Hi Everyone -
I want to can a big batch or two of caponata. Should I process in a water bath or pressure can it? Thanks!
I can a med salad which contains wine vinegar and I always use the water bath method. I have a PH tester which I used originally when I developed the recipe to ensure it was safe. It will depend on your recipe, if in doubt, always use a pressure canner for safety.
We canned some last year in water bath and they were all fine. Grandma also cans it in a water bath.
I am going to take a different approach to your question as my concern is that of food safety. Food preservation is a science, and safe food preservation is a tested science.
Your item that you would like to can at home has a lot of ingredients with different pH levels. Commercially it can be done but we are talking about doing it at home in your kitchen.
If you really want to home can this product then I would tak it to a food testing lab for them to determine the water activity, shelf life, pH, etc. These tests do cost but then the Lab will help you figure out what you need to add or delete in order to can and then if you should boiling water bath of pressure can the item. There is a lab up at Colorado State University Food Science Lab, in Greeley and in Denver.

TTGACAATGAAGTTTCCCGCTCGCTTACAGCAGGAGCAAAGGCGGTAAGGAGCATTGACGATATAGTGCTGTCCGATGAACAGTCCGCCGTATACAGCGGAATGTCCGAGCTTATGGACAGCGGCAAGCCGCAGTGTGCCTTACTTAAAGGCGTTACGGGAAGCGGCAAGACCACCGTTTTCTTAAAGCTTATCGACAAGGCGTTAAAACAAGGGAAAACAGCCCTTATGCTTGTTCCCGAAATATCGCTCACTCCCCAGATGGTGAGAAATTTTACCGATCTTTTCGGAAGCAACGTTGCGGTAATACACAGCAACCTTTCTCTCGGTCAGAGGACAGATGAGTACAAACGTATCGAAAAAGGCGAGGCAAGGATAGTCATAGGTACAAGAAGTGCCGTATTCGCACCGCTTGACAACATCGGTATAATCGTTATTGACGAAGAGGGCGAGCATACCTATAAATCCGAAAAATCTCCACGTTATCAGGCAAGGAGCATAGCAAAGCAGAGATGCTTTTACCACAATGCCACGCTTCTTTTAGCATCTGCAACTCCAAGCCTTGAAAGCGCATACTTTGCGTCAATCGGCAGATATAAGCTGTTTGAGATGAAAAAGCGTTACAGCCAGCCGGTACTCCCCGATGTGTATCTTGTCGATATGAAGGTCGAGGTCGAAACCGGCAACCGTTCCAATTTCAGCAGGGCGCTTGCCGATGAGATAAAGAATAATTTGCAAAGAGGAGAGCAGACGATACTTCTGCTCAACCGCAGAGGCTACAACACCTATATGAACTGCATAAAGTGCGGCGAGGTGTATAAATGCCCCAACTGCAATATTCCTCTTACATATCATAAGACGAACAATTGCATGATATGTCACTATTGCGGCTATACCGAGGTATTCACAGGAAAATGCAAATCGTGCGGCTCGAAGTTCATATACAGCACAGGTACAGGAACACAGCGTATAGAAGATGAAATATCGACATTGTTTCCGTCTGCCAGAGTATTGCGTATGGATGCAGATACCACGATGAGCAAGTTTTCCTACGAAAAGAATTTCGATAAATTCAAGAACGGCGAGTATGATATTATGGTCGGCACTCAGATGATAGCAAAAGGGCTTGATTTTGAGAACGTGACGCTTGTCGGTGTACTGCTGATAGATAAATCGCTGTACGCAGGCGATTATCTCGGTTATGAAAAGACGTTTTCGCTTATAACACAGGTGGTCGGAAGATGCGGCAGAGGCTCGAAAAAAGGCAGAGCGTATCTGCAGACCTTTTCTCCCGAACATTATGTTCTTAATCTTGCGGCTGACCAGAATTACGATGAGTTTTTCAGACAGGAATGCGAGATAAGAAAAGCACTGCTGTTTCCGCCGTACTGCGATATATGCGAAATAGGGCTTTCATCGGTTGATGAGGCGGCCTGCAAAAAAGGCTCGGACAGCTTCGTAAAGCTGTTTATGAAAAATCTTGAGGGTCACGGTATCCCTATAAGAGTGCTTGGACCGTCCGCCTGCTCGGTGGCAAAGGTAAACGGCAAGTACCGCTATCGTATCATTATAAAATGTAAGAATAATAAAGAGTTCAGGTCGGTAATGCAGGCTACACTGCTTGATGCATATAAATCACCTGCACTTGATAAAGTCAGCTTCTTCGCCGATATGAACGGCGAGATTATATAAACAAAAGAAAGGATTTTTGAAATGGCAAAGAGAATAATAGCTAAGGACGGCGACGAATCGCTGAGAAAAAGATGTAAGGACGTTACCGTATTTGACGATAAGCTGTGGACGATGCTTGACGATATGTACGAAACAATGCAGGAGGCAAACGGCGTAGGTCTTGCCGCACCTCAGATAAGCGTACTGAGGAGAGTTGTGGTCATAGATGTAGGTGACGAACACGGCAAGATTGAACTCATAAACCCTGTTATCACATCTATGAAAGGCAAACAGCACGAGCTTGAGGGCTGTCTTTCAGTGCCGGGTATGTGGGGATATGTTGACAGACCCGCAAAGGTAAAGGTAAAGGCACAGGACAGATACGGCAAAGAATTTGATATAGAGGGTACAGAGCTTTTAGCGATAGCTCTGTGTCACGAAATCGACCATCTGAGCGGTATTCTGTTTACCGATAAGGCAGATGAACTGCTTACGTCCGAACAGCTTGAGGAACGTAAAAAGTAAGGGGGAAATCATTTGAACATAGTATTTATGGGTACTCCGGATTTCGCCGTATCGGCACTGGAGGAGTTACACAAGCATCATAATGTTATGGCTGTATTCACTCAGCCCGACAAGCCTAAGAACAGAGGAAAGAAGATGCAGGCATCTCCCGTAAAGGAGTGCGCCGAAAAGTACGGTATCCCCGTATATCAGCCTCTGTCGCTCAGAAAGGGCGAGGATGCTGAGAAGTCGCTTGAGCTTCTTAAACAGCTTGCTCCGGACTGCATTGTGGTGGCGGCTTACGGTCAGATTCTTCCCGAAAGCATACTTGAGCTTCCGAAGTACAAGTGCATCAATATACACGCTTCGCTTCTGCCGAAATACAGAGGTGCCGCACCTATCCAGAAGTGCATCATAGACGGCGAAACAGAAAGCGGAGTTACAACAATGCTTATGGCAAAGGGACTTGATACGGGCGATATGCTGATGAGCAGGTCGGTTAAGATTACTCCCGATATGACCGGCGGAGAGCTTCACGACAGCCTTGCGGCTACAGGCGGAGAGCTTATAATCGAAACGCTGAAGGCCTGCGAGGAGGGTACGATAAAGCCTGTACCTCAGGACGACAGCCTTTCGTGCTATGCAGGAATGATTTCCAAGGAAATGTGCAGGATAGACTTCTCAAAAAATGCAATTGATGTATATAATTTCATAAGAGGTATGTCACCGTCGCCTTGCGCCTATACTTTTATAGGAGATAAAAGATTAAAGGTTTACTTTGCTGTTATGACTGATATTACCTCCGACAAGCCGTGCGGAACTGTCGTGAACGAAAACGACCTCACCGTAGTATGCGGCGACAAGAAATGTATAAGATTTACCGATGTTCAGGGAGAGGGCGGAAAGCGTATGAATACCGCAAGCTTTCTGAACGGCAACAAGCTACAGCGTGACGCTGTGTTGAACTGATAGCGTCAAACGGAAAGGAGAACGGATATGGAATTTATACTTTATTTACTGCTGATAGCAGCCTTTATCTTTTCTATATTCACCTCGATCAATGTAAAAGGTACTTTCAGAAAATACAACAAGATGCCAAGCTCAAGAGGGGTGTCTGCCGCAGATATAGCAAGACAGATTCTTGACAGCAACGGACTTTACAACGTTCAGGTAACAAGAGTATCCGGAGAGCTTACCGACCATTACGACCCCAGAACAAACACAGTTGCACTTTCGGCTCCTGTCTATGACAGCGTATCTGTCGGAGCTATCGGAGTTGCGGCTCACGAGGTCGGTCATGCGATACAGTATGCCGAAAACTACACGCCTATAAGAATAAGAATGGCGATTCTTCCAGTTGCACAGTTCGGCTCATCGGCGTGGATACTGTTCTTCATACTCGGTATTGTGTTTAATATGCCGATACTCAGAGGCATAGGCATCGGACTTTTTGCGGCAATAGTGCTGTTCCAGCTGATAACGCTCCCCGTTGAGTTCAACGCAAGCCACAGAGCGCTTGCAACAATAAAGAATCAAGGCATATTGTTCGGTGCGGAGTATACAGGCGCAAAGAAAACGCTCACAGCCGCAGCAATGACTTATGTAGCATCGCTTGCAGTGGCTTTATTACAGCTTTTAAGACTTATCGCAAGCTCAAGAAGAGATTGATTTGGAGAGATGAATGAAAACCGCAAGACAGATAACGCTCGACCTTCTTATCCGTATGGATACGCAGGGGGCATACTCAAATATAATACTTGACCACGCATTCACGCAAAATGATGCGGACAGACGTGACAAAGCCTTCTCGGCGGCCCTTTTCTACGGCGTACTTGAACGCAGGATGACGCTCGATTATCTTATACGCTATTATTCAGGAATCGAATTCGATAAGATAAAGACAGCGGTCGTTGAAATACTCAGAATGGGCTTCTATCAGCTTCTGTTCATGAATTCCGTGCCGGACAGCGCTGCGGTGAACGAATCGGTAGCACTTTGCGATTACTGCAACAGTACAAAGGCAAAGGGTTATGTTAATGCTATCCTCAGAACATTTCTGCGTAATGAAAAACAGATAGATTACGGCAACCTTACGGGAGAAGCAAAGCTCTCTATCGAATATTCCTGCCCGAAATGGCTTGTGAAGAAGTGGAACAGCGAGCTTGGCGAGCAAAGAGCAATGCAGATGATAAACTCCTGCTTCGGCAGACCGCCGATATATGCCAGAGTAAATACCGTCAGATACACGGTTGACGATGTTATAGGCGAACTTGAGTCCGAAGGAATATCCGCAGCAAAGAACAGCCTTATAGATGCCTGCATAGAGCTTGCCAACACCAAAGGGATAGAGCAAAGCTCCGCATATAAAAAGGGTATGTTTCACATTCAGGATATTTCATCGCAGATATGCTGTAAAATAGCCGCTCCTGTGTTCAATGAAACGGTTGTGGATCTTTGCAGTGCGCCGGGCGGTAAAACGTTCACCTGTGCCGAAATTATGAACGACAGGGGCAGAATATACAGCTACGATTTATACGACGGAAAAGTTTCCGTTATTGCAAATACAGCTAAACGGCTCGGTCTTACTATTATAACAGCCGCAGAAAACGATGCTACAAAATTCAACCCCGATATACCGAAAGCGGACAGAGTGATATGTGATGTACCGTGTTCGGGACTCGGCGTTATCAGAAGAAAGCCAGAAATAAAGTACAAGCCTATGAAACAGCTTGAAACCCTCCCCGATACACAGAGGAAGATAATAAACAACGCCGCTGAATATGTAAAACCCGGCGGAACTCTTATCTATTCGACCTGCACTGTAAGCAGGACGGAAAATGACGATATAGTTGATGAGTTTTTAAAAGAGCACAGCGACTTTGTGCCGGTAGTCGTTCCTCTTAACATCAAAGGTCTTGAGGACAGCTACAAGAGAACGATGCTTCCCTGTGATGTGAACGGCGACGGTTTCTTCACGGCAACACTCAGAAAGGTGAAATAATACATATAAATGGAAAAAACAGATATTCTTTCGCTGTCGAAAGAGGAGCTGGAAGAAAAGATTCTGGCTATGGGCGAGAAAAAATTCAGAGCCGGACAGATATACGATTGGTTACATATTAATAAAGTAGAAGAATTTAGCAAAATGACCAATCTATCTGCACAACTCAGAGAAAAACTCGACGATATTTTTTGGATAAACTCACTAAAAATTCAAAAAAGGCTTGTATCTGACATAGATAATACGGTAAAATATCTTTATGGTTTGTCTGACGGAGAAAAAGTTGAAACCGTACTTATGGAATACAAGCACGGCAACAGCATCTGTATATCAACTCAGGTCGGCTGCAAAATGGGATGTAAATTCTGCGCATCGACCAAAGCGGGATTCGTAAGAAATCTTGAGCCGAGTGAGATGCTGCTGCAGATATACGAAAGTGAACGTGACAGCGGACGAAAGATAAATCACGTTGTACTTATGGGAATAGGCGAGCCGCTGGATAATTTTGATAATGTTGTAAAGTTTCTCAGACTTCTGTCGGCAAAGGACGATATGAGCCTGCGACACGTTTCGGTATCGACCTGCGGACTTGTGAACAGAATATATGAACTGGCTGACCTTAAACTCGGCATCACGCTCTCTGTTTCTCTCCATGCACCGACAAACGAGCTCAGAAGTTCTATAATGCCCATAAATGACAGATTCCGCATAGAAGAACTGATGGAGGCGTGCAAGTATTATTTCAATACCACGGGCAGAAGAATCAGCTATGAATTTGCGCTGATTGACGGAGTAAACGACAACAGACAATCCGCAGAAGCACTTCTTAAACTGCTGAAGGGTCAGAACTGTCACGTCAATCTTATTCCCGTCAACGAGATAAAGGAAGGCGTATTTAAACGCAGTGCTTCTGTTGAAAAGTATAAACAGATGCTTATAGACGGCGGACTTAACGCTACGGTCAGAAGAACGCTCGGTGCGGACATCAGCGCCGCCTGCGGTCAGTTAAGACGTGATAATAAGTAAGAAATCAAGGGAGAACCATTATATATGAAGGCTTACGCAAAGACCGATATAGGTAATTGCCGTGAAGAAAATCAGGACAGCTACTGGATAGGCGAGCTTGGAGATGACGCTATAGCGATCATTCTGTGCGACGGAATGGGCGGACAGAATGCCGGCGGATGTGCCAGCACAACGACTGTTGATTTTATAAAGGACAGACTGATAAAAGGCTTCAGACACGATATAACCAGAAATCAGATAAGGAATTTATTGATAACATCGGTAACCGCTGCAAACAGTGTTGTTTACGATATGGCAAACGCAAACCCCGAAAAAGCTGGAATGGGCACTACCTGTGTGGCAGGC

Hope this helps
Eugenia is the author of the book Well-Preserved. Her new preserving book, The Kitchen Ecosystem, will be published in 2014.
In order to water bath can caponata you would have to ensure that there was enough acid in the product to bring the pH of the entire contents of the jar to 4.5 or lower. (Lower is better.) To do this at home, you can process a jar with your recipe, puree the contents (with distilled water if necessary) and check the pH with a pH meter. (They are rather expensive. I got mine at Cole-Parmer Instrument Company.) The length of time necessary for processing is a crap shoot, but you can probably estimate the density of your product based on other recipes that have been USDA tested. If your recipe constitutes a pH of higher than 4.5, then you must pressure can. Process in a pressure canner based on USDA data for the ingredient in your recipe that takes the longest to process. If you have ANY doubts about the pH of your recipe, then pressure can.
Thank you Eugenia, terrifc honest post and full of the details I should have provided above.
Please enter a valid email address.
Well played. You deserve a cookie.
But is it the cure-all some claim it to be?
Activated Charcoal 411
Outsmart Your Busy Week
Ending Soon: Cookware Sale!
Don't Do This to Your Pesto
Seedlip: The Drink That's Gonna Make Your Summer
prevented successful signup:
We'll never post anything without your permission.
prevented successful login:
Get the recipes and features that have us talking, plus first dibs on events and limited-batch products.
(Oh, and $10 off your order of $50 or more in the Food52 Shop, too.)